The parents of Thomas Merton were artists, his father, Owen Merton, a New Zealander, and his mother, Ruth Jenkins, an American. His mother died when Thomas was six. Thomas’ family life thereafter was complicated and he at various times was with his father, his grandparents in New York and at boarding schools in France and England. Owen Merton died in 1931. Thomas was accepted into Clare College, Cambridge, in 1933. On entering Clare College he indulged in a fairly dissipated life-style, to the extent that his guardian stepped in and persuaded him to go back to New York.
In 1935 Thomas entered Colombia University where he studied English literature. He also discovered an interest in Catholicism and began to engage with issues of social justice. Reading Étienne Gilson’s The Spirit of Medieval Philosophy gave Thomas a profound sense of the appropriateness of faith in God. He graduated in 1938 and shortly afterwards met a Hindu monk who impressed him not only as a deeply spiritual person but because he encouraged Thomas to read not Hindu classics but Christian ones such as Augustine’s Confessions, and Thomas à Kempis’s The Imitation of Christ. Later that year, Thomas engaged seriously with becoming a Catholic, and after reading about Gerard Manley Hopkins’ decision to become a Catholic and a priest, Thomas felt called to follow the same path. He was baptized in November 1938.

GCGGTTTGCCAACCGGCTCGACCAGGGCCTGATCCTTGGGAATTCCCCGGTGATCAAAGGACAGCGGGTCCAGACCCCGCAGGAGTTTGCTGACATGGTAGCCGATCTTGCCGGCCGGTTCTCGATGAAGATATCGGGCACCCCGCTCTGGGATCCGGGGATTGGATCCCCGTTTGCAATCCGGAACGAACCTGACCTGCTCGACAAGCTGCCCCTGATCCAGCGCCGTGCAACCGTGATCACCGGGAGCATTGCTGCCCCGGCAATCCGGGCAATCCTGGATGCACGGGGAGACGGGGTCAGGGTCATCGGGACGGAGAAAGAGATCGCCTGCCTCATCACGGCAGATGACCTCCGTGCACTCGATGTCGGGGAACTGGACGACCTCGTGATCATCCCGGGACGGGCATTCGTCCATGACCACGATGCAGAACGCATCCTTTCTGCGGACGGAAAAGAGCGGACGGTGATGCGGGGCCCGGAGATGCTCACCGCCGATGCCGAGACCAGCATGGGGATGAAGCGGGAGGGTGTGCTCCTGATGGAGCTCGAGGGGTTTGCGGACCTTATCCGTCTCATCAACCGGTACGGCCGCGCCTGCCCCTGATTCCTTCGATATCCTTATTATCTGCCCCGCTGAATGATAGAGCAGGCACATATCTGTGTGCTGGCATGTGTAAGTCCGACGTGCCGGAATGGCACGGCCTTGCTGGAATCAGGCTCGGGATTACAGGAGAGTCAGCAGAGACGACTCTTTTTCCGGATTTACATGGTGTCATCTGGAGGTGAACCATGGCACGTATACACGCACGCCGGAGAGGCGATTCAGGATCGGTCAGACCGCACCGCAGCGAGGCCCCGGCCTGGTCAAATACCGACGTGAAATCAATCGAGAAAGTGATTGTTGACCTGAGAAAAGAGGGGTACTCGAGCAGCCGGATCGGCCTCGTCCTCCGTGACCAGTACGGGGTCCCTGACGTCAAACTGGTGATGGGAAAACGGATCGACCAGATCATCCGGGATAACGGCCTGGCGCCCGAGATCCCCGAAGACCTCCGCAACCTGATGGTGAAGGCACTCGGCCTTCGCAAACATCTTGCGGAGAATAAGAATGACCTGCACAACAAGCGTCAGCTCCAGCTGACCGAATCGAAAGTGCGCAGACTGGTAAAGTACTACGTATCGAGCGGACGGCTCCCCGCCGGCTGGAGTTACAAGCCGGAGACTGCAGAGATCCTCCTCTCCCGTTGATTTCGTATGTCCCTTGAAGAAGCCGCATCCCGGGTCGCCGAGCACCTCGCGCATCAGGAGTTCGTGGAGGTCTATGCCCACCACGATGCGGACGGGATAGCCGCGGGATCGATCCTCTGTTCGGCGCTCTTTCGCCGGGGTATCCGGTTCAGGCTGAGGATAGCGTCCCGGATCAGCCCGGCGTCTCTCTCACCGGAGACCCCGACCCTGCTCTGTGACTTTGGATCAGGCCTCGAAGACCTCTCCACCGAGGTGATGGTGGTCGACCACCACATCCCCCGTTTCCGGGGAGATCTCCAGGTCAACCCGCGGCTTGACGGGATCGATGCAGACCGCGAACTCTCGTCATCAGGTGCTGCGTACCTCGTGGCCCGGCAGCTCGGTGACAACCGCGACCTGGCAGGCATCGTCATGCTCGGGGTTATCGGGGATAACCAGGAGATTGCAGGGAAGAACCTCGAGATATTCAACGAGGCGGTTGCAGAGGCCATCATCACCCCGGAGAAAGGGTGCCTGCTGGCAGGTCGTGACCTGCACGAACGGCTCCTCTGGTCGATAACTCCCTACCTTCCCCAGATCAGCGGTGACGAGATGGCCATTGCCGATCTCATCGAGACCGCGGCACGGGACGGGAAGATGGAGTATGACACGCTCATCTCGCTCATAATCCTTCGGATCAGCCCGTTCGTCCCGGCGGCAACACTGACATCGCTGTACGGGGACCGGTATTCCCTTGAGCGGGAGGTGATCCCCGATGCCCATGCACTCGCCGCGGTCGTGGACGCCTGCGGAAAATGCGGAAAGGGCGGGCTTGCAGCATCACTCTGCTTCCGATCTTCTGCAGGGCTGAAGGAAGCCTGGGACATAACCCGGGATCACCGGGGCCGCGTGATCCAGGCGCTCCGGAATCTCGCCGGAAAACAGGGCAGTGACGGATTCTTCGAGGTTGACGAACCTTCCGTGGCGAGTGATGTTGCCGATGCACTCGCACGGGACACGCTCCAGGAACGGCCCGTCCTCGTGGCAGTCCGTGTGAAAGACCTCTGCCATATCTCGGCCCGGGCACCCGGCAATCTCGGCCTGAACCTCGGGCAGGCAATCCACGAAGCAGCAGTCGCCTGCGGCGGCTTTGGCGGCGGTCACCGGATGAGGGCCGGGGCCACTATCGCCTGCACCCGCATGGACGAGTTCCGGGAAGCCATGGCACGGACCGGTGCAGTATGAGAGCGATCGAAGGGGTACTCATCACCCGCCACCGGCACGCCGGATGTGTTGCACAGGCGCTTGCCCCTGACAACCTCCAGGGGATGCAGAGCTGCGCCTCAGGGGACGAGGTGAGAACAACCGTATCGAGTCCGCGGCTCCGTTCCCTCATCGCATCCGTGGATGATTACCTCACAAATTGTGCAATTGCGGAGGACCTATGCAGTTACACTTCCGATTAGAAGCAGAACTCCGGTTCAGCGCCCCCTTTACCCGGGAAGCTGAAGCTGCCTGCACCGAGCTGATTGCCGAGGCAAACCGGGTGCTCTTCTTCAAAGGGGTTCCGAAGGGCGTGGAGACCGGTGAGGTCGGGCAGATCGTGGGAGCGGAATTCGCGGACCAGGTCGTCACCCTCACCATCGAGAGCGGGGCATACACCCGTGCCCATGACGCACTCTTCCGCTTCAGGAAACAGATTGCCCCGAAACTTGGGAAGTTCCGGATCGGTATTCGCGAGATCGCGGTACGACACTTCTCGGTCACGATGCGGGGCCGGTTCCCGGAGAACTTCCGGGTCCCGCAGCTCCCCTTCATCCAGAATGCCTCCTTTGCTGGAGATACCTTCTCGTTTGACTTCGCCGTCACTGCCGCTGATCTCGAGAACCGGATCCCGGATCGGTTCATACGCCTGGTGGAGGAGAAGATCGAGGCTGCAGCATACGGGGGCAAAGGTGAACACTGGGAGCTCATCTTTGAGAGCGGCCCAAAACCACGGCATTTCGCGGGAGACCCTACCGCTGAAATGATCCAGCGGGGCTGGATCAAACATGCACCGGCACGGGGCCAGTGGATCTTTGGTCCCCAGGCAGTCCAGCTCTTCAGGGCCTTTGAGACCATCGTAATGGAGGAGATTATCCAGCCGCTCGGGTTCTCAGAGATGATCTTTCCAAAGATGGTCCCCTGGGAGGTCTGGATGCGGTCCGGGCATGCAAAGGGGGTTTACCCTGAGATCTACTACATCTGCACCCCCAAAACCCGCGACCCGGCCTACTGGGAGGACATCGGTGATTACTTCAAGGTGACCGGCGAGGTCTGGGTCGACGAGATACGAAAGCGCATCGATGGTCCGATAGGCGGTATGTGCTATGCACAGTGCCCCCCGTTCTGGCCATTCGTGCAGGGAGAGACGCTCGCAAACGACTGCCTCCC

Thomas hoped to join the Franciscans, but they were uncertain of his vocation and did not accept him. Thomas took up a teaching position at the Franciscan University of St Bonaventure. His prayer life developed significantly at this time. In April 1940 he arranged to go on retreat to Our Lady of Gethsemani Abbey in Kentucky and there discovered what would become his spiritual home for the remainder of his life. The Order that lived at Gethsemani were Cistercians of the Strict Observance, known as Trappists. It was a strongly ascetic order. Thomas was accepted into the order in December 1941 as a postulant. Shortly before that he spent time working in Harlem and this opened his eyes to issues of justice and poverty.
Merton’s initial work at Gethsemani was translating various texts, but he was also encouraged to embark on his own spiritual writing. This was the beginning of a prolific outpouring of works on spirituality, beginning with some poems and then his autobiography, The Seven Storey Mountain, published in 1948. This was widely read, and Thomas Merton became one of the best known and most deeply respected spiritual writers of the 20th century. Other books on the spiritual life followed in a steady stream. By the time of his death, he had written over 60 books as well as poems and articles. His major themes were spirituality and issues related to civil and human rights. He was deeply committed to peace, racial harmony and social equality.
Merton was ordained priest in May 1949, and from the end of that year was engaged in teaching mystical theology to the novices at Gethsemani. As part of his pursuit of reconciliation and understanding, Merton also engaged with other faiths. By 1965 he was living as a hermit in the grounds of Gethsemani, but in 1968 was permitted by the abbot to travel to Asia. He met the Dalai Lama, visited Sri Lanka and intended to visit Japan. Merton may have wished to become a hermit in Asia. However, he died tragically of electrocution caused by a faulty electric heater in Bangkok.
BORN: 31 January 1915, Prades, France.
DIED: 10 December 1968, Thailand.